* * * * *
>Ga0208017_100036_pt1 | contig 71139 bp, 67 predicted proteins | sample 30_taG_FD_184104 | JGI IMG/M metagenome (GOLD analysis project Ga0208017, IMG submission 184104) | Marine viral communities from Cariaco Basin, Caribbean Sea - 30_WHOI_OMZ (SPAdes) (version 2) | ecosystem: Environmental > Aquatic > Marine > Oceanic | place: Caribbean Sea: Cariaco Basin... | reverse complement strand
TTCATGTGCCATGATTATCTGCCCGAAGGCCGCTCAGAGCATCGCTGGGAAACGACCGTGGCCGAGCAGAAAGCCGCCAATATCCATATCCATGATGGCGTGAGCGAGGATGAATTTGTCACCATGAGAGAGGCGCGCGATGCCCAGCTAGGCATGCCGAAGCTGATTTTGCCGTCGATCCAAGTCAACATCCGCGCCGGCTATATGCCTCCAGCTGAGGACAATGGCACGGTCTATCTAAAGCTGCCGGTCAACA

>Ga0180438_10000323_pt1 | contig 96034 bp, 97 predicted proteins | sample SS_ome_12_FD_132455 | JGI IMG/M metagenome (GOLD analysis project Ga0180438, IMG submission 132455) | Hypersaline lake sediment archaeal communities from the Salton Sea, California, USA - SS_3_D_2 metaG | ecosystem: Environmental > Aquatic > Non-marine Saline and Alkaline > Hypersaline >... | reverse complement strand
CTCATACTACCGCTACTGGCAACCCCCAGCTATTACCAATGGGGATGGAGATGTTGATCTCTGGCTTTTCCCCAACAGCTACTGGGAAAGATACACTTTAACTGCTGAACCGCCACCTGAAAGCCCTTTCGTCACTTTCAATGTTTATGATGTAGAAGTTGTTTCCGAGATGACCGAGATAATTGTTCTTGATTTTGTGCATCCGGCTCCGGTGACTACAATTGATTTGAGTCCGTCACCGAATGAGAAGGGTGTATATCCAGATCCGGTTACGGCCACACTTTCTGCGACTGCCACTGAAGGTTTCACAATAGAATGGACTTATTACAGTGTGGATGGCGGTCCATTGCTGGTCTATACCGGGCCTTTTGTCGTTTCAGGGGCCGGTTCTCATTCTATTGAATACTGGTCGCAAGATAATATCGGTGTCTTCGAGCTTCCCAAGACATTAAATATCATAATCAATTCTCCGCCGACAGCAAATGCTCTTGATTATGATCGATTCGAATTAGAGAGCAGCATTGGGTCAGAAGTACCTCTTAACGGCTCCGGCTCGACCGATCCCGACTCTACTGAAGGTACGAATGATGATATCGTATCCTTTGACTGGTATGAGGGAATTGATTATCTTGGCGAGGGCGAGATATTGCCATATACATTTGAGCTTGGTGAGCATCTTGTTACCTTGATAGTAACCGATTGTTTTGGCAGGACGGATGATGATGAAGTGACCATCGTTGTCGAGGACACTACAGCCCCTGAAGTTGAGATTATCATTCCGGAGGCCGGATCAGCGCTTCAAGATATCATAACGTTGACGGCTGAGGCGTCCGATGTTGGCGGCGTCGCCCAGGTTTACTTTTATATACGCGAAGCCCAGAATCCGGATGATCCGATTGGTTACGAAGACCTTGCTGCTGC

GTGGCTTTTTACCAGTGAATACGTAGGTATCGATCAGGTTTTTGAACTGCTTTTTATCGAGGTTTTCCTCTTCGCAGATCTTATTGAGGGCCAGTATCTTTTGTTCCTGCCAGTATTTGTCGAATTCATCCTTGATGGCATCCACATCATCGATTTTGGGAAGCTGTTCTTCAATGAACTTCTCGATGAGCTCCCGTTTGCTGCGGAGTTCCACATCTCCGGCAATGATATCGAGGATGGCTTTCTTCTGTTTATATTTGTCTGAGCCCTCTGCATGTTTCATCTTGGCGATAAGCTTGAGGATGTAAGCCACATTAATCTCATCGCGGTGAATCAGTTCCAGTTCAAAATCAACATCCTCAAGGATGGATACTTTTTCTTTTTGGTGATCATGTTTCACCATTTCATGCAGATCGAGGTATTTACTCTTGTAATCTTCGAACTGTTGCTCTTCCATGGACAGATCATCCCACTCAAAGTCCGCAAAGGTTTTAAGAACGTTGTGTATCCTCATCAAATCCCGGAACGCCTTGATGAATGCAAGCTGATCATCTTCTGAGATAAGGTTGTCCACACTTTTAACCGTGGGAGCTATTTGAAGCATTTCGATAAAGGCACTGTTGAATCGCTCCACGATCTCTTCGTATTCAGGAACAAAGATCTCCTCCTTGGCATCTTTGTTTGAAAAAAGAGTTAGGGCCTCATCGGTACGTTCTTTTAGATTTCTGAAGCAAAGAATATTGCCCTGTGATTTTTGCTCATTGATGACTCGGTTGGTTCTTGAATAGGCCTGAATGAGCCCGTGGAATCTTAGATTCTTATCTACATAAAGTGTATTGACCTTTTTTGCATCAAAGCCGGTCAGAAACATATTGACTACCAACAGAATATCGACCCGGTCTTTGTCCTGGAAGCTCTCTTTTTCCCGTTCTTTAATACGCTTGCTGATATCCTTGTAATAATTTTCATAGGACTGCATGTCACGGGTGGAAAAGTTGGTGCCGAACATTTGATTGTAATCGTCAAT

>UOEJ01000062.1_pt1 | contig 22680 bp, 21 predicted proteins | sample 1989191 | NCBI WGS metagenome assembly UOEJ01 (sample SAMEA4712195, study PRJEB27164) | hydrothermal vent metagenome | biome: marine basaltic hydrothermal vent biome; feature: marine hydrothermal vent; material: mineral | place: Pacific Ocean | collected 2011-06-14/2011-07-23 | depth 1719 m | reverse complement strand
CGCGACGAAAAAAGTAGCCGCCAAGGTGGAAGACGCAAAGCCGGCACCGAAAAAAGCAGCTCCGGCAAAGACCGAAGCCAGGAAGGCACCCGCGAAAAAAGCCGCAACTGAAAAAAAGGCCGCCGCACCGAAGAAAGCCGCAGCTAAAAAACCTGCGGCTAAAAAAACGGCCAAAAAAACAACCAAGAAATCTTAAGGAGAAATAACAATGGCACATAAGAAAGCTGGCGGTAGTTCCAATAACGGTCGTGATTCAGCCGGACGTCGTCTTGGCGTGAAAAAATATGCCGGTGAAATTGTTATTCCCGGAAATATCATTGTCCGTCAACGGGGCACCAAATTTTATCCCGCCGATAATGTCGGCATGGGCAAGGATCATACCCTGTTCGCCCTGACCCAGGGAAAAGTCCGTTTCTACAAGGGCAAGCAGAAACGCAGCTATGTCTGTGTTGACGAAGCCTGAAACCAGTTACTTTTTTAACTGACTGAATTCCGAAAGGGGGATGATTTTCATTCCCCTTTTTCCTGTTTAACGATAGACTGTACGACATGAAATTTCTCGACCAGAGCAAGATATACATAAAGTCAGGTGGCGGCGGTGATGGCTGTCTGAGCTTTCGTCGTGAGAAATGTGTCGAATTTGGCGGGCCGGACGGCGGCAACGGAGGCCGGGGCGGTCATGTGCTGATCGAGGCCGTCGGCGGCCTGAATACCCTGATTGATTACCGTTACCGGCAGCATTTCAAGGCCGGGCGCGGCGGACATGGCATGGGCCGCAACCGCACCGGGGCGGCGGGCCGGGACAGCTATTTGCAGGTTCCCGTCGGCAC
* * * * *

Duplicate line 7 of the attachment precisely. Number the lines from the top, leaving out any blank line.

CGCGACGAAAAAAGTAGCCGCCAAGGTGGAAGACGCAAAGCCGGCACCGAAAAAAGCAGCTCCGGCAAAGACCGAAGCCAGGAAGGCACCCGCGAAAAAAGCCGCAACTGAAAAAAAGGCCGCCGCACCGAAGAAAGCCGCAGCTAAAAAACCTGCGGCTAAAAAAACGGCCAAAAAAACAACCAAGAAATCTTAAGGAGAAATAACAATGGCACATAAGAAAGCTGGCGGTAGTTCCAATAACGGTCGTGATTCAGCCGGACGTCGTCTTGGCGTGAAAAAATATGCCGGTGAAATTGTTATTCCCGGAAATATCATTGTCCGTCAACGGGGCACCAAATTTTATCCCGCCGATAATGTCGGCATGGGCAAGGATCATACCCTGTTCGCCCTGACCCAGGGAAAAGTCCGTTTCTACAAGGGCAAGCAGAAACGCAGCTATGTCTGTGTTGACGAAGCCTGAAACCAGTTACTTTTTTAACTGACTGAATTCCGAAAGGGGGATGATTTTCATTCCCCTTTTTCCTGTTTAACGATAGACTGTACGACATGAAATTTCTCGACCAGAGCAAGATATACATAAAGTCAGGTGGCGGCGGTGATGGCTGTCTGAGCTTTCGTCGTGAGAAATGTGTCGAATTTGGCGGGCCGGACGGCGGCAACGGAGGCCGGGGCGGTCATGTGCTGATCGAGGCCGTCGGCGGCCTGAATACCCTGATTGATTACCGTTACCGGCAGCATTTCAAGGCCGGGCGCGGCGGACATGGCATGGGCCGCAACCGCACCGGGGCGGCGGGCCGGGACAGCTATTTGCAGGTTCCCGTCGGCAC